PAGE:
Its passenger-car ambience extends to the seven-seater’s (there’s an option for eight) centre stack and dashboard to upgrade the front of the cabin to passenger-car range status. Power adjustment for the comfortable and broad heated and cooled (optional) front seats is on the doors (a la the passenger-car set-up) and the centre screen sits atop the dash, rather than being integrated into the dashboard, a set-up not to all tastes but it easily controls integrated satnav, phone, digital-radio-equipped infotainment and car systems via a touchpad and roller wheel.

Other niceties include leather trim, two USB ports, active high-beam adaptive dusk-sensing LED headlights, an electric park brake, ambient interior lighting, illuminated exits, power-adjustable, heated and folding power mirrors (with auto-dimming on the driver’s side exterior and the centre mirror) and a 15-speaker Burmester sound system.

Both rear doors are power-operated, by dash-mounted buttons for the driver (who doesn’t get an in-car remote boot release button beyond the key fob) or by using exterior handles or B-pillar switches – making kerbside drop-offs or pick-ups simple. The lack of moving glass anywhere aft of the B-pillar was a concern, even with the three-zone climate control and vents for all rear rows.

The optional (at $2797) panoramic sunroof above the middle row assists when extra ventilation is required, but the pop-out windows for the third row – as fitted to the Marco Polo camper – would be well worth including, but the options list exercise sends the as-tested price to almost $100,000.

Both back rows have leather-trimmed seats, as well as some ventilation and storage pockets, but only the third row gets easy access to a 12-volt outlet – there’s one on each side adjacent the cupholder. Each row does have the safety benefit of integrated seat belts, the only drawback being the weighty nature of such a seat structure.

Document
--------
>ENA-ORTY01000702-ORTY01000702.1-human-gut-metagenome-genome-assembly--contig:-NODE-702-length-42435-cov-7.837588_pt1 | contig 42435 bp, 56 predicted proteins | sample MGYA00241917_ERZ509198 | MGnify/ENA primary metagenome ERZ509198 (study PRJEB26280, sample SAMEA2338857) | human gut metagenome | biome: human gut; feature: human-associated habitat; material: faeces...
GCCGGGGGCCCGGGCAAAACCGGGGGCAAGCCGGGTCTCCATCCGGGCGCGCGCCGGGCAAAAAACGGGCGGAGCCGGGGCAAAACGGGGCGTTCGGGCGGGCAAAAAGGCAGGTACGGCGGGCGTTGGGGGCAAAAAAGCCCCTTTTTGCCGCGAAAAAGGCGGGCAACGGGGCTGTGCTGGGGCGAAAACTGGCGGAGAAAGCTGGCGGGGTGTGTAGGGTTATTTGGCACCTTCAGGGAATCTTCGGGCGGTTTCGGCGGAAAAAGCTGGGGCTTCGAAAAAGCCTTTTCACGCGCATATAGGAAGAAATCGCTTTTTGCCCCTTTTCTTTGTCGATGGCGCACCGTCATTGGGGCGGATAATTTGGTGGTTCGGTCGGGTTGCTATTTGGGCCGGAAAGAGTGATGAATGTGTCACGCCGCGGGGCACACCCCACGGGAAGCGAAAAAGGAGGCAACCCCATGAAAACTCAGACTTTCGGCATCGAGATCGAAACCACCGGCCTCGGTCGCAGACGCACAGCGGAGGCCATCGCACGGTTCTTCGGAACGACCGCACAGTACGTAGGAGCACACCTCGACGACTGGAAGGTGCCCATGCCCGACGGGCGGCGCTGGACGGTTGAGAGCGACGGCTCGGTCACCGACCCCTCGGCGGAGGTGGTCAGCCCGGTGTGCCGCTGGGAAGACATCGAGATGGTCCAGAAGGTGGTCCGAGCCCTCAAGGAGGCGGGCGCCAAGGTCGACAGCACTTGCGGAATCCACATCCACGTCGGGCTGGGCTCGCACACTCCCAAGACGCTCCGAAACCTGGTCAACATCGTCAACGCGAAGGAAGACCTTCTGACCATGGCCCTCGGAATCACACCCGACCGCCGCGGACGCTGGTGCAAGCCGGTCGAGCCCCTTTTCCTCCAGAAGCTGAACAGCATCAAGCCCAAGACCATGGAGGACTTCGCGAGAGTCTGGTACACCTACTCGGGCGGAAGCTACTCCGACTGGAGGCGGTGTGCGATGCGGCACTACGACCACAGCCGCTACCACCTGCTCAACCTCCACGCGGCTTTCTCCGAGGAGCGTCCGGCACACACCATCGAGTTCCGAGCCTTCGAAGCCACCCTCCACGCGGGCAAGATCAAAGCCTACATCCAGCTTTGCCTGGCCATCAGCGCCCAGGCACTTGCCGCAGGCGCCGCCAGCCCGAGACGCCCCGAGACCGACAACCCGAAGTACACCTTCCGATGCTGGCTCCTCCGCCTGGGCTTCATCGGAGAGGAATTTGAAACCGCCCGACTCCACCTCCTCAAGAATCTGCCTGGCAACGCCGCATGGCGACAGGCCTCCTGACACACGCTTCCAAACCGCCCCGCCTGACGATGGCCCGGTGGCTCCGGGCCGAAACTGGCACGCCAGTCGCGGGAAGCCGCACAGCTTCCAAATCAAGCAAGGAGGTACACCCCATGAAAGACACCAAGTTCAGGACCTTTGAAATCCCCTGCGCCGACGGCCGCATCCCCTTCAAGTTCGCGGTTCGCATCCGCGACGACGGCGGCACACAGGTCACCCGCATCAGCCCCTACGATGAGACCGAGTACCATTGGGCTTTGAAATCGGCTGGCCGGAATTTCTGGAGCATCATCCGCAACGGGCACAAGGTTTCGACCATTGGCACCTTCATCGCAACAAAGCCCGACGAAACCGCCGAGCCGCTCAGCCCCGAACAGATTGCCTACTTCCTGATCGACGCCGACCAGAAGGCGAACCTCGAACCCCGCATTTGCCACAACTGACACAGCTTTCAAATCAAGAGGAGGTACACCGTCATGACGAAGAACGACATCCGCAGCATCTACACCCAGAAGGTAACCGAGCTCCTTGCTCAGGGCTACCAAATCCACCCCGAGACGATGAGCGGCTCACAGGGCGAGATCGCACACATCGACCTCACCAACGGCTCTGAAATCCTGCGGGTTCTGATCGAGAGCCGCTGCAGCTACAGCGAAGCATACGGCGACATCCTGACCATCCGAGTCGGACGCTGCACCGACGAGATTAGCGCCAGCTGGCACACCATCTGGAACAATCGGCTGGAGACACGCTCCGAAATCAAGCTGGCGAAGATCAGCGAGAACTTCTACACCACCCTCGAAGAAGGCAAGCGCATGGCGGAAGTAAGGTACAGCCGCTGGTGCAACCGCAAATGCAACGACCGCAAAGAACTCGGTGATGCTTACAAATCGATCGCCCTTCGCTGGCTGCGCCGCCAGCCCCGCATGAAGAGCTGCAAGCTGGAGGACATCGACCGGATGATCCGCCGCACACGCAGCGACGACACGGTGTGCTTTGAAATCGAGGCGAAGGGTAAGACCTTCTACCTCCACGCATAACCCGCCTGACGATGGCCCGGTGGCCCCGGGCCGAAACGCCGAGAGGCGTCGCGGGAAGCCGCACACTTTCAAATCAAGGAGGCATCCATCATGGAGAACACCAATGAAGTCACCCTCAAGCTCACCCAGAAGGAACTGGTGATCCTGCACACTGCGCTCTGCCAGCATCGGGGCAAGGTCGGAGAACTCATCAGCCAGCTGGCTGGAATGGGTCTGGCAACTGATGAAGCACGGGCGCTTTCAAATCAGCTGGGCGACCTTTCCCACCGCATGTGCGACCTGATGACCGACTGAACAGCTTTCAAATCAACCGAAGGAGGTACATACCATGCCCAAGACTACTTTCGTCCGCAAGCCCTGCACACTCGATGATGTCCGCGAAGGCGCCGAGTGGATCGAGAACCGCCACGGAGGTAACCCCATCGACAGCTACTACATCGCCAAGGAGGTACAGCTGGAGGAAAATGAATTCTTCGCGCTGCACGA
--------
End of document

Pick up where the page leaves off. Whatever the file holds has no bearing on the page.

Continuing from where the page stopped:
While both rows can be slid, rotated and removed as required to tailor the rear occupant space for an ideal balance of legroom and loadspace, it’s not a job easily completed while seated and best done by two people before any journey is undertaken.

A considerable split-level loadspace is divided by a flip-up bench (that contains fold-out baskets as well) and accessed by a large powered rear tailgate with an integrated glass hatch to allow larger items left below and lighter items to be retrieved through the glass section.

Ride quality and chassis composure when laden toward its 905 kg payload was good, feeling at ease with bums on most of its seats and a load in the tail. It was hardened slightly by the fitment of optional 19-inch alloys and lower-profile rubber, which jarred a little on some smaller ruts; with just the driver on board the V-Class felt a little jittery, but nothing that would send the driver to the funny farm.

At just over 5.0 m long and nearly 2.0 m wide and tall, there’s plenty of girth to pilot, but it doesn’t take long to shrink around the driver a little – that’s helped by sensors and 360-degree cameras for tight squeezes, but it felt better than the 11.8 m turning circle would suggest.

The V250d comes with a three-year/200,000 km warranty and requires regular scheduled maintenance every 12 months or 20,000 km service interval. If your trade puts you behind the wheel and you are carting crew and gear regularly from A to B, then the V-Class offers cargo and occupant space, comfort and the gravitas of the Benz badge, as well as an easy drive experience….but it comes at a hefty price.